Brendan C<br /> is a common issue that arises in the context of divorce, separation and other related issues. Access typically means establishing/maintaining some form of contact between a child and other significant people as distinct from Custody and Guardianship.

Who can apply for access?

  1. Any person being a guardian of the child.
  2. A parent who is not a guardian of a child but who has a sufficiently close relationship to the child.
  3. A relative – defined as a grandparent, brother, sister, uncle or aunt of the child.
  4. A person with whom the child resides or has formerly resided.

Access arrangements can be agreed by parents without the use of the courts service but when access is Court directed it can include terms that all parties may not agree with fully.  Access is determined in light of the “best interest of the child” and that the child has a right to access with his/her parents.Close ties with non-resident parents, relatives and certain others are encouraged and the legislation reflects this by including provisions that allow a person to apply to court to gain access rights or to uphold rights that have already been granted where this is in the best interest of the child to do so.

Section 11 of the Guardian of Infants Act 1964 as amended by the Children and Family Relationships Act 2015 now affords parents, relatives and certain other qualifying people rights to apply for access to children.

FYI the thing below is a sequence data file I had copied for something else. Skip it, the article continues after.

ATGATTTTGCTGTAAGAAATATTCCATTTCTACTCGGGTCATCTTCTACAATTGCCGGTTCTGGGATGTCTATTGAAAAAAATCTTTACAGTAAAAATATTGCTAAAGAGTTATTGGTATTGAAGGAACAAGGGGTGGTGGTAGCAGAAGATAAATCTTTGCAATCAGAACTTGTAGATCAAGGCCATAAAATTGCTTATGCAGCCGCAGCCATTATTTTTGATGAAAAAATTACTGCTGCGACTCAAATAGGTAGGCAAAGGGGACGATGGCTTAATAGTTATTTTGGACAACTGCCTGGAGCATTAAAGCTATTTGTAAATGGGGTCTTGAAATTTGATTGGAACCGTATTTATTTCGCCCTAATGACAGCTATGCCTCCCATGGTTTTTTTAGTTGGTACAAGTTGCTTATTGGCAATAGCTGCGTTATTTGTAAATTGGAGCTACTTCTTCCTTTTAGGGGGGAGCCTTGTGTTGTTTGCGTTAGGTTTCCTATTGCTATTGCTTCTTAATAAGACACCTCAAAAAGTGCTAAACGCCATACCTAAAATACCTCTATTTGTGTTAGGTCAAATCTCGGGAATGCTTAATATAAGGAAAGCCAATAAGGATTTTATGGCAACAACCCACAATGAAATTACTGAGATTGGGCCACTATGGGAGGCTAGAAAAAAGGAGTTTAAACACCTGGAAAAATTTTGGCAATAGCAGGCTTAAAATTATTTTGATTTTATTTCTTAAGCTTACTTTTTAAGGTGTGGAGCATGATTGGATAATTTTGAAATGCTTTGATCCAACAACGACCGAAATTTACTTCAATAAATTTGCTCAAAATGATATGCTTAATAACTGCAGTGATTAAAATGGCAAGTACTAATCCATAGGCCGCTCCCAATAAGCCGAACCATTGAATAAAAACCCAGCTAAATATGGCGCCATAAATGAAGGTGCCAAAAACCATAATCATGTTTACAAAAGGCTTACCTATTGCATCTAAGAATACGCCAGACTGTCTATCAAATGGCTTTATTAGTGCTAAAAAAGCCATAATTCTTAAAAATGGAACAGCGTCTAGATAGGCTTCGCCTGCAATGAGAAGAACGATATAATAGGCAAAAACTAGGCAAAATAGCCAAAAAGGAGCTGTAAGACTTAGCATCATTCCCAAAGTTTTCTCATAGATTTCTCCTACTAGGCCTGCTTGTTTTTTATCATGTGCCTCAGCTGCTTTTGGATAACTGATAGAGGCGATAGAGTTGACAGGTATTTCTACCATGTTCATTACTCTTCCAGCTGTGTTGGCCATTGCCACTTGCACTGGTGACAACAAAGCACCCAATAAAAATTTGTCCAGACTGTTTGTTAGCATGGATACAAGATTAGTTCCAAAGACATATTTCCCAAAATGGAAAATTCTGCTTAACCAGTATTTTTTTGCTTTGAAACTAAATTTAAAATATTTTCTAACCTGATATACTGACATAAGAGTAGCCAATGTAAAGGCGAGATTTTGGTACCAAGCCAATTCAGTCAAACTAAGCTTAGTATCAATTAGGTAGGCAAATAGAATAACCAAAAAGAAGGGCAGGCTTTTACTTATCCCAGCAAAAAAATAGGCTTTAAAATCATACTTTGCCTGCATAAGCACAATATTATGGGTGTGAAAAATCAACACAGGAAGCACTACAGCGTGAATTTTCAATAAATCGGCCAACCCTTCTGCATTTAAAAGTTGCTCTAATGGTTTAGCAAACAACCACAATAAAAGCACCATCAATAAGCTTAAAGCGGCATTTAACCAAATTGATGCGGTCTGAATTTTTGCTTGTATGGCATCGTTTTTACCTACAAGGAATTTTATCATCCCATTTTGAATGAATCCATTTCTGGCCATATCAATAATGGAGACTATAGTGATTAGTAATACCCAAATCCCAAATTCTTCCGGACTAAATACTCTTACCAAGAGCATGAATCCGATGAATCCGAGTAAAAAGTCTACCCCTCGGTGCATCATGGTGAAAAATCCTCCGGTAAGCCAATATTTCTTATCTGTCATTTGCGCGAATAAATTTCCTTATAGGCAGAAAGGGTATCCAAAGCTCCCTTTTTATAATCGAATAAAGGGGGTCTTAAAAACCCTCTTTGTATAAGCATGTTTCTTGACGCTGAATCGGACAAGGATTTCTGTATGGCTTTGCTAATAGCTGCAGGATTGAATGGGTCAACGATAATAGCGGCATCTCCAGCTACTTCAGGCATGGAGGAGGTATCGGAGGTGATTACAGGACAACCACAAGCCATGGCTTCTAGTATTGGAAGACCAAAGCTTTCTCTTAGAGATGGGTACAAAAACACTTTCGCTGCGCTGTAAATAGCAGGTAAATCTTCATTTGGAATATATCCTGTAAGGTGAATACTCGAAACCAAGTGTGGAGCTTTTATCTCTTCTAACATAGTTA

The process

A parent (and non-parent) may apply to the court for its direction on any question affecting the welfare of their child. This application can include establishing the right of access to the child and can be contested by the parent with custody of the child. The child, to the extent possible given his or her age and understanding, will have the opportunity to make his or her views on the matter known to the court.

 Enforcement Orders

The Guardian of Infants Act 1964 as amended by the Children and Family Relationships Act 2015 (Section 18A) provides that where a guardian or parent of a child has been granted either custody or access by court order and it is unreasonably denied, that guardian/parent of the child may apply to the court for an enforcement order.

An enforcement order may provide for one or more of the following:

  • That the applicant be granted additional access to the child.
  • That a parent/guardian be reimbursed for any necessary expenses sustained by the applicant in attempting to exercise his or her right to access or custody.
  • That either or both parties in order to ensure future compliance, attend one of the following: a parenting programme, family counselling, receive information on the possibility of their availing of mediation.

The Citizen’s Information website provides  a basic overview of the law relating to access, how to apply and makes reference to how the law operates in respect of same-sex couples and grandparents.

The courts Service webpage on Access provides a definition and explanation of the concept of access and outlines the manner in which it can be ordered; and identifies who can apply for access and how such an application can be made.

Access and Custody of Children whose parents are not married to each other:

This page from Treoir contains definitions of both custody and access and the methods of obtaining such rights, including through the courts and other methods of alternative dispute resolution.

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